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Monday, April 14, 2008

Suite Francaise

While browsing back in June, I came across Suite Francaise by Irene Nemirovsky. The story of the author - a Russian Jew living in German-controlled France during WWII, sent to Auchwitz and gassed - got my attention right away. She was writing this novel at the time of her death, writing about the world and the people around her. She had no way of knowing what would happen at the end of the war, who would win, or even if she would still be alive. Most novels of WWII were written with the advantage of hindsight but Nemirovsky didn't have that luxury. Something about that completely fascinated me and I just had to get this book.

It took me several months to begin reading it, then I put it aside for several more months. I enjoyed the story, but found the writing to be rather choppy. It could be the translation, or it could be how it was written, I can't say either way. But it didn't keep my attention the way I hoped it would. I picked it up again earlier this week and this time I couldn't put it down. I think the story became more and more interesting as it progressed (although the writing style did not change).

One thing I noticed is the author's hatred of collaborationists. She must have seen that on a daily basis! Another main theme in the novel is the idea that those who treat their neighbors badly will get their just desserts in the end. She came up with some pretty cool ways to get rid of some nasty characters!

I have to say that my favorite part of the entire book was the Appendices at the end. The first part was excerpts from her journal where she wrote about her plans for the book. It was unfinished at the time of her death but the journal gives insight into what she planned for the main characters. It also conveys he feeling on the world around her. The second part contains letters written by her and to her, and also by and to her husband from friends after she was deported. That part send shivers down my spine. She was dead within a month yet her family and friends didn't know for years.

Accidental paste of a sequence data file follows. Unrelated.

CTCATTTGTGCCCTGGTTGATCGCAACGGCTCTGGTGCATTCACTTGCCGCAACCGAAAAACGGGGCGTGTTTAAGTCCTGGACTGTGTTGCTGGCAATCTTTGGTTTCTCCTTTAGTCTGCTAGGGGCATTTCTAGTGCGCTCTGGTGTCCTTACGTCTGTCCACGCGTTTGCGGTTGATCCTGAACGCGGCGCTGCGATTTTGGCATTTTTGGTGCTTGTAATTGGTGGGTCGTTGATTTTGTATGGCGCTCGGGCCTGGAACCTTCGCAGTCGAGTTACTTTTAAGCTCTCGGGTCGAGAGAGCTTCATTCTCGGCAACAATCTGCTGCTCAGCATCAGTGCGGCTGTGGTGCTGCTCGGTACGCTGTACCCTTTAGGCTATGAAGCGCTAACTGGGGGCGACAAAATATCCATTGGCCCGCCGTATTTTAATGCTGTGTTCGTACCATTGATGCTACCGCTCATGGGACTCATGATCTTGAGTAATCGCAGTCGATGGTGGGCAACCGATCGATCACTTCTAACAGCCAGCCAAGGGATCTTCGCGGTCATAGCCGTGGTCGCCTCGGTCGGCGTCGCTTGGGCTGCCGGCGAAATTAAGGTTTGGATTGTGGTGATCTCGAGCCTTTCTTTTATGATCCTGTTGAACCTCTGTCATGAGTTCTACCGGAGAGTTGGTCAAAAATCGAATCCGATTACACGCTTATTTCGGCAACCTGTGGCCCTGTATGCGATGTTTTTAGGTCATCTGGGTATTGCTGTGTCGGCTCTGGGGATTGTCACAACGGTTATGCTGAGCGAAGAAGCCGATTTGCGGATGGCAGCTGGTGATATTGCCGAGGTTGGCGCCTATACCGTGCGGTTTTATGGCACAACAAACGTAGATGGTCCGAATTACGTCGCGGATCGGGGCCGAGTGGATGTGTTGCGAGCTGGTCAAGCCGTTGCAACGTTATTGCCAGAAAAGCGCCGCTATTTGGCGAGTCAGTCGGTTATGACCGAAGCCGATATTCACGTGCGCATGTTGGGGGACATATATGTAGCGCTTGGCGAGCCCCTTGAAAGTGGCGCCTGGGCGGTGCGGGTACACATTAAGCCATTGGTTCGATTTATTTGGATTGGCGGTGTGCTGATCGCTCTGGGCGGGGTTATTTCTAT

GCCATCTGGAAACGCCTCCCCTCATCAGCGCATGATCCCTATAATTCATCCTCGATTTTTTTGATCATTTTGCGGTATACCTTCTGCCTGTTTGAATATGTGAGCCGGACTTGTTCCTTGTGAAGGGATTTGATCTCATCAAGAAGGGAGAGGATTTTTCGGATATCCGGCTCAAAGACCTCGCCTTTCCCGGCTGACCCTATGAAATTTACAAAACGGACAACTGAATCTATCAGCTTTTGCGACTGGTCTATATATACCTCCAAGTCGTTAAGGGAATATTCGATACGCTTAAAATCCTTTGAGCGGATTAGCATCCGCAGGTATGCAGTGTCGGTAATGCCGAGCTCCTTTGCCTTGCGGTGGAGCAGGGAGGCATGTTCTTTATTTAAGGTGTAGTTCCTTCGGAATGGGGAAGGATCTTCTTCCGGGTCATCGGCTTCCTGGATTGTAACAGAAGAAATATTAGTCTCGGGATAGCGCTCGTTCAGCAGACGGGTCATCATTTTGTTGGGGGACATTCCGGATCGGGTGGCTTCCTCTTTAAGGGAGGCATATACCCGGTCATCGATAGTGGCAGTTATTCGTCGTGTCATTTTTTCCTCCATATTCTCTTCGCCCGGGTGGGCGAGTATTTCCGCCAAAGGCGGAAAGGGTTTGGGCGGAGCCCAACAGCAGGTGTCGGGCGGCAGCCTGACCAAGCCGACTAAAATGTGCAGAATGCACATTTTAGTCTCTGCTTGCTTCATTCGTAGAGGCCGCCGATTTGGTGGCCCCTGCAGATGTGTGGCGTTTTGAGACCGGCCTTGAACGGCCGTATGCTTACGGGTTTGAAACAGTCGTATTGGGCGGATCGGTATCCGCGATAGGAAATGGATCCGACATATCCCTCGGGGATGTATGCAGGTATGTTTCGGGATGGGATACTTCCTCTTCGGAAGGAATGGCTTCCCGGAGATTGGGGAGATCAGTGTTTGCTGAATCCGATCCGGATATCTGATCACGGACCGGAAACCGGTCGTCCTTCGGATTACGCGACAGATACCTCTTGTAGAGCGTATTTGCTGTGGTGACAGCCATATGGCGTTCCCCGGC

This book gets great recommendations from me. The novel itself isn't the best but with the author's story alongside, it's a must read for everyone.

Here are links to other reviews of this book ... it seems that opinions are widely varied!
Book Club Girl's review
The Inside Cover's review
John at The Book Mine Set
Book Nut


Becca said...

Heather: I'm so glad you managed to finish the book. I can see what you mean about it being choppy in the beginning. I guess I gave it a benefit of the doubt, thinking to myself that Nemirovsky would have cut out some of those characters' chapters and made it flow together better in the end.

Thanks for the shout-out too! :-)

Laura said...

I recently bought this book because it sounded interesting, and this time period really appeals to me. I hadn't read any reviews until yours, so thanks for the great review!

John Mutford said...

I think I actually preferred the appendices at the end to the story. It's as if Nemirovsky became a character in her own novel. I reviewed it here and added a link to your post as well-- hope you don't mind!

Melissa said...

That's interesting about the appendices; I skipped them because I was Frenched out... maybe I'll have to go back sometime and read them.

Thanks for linking to me. :)

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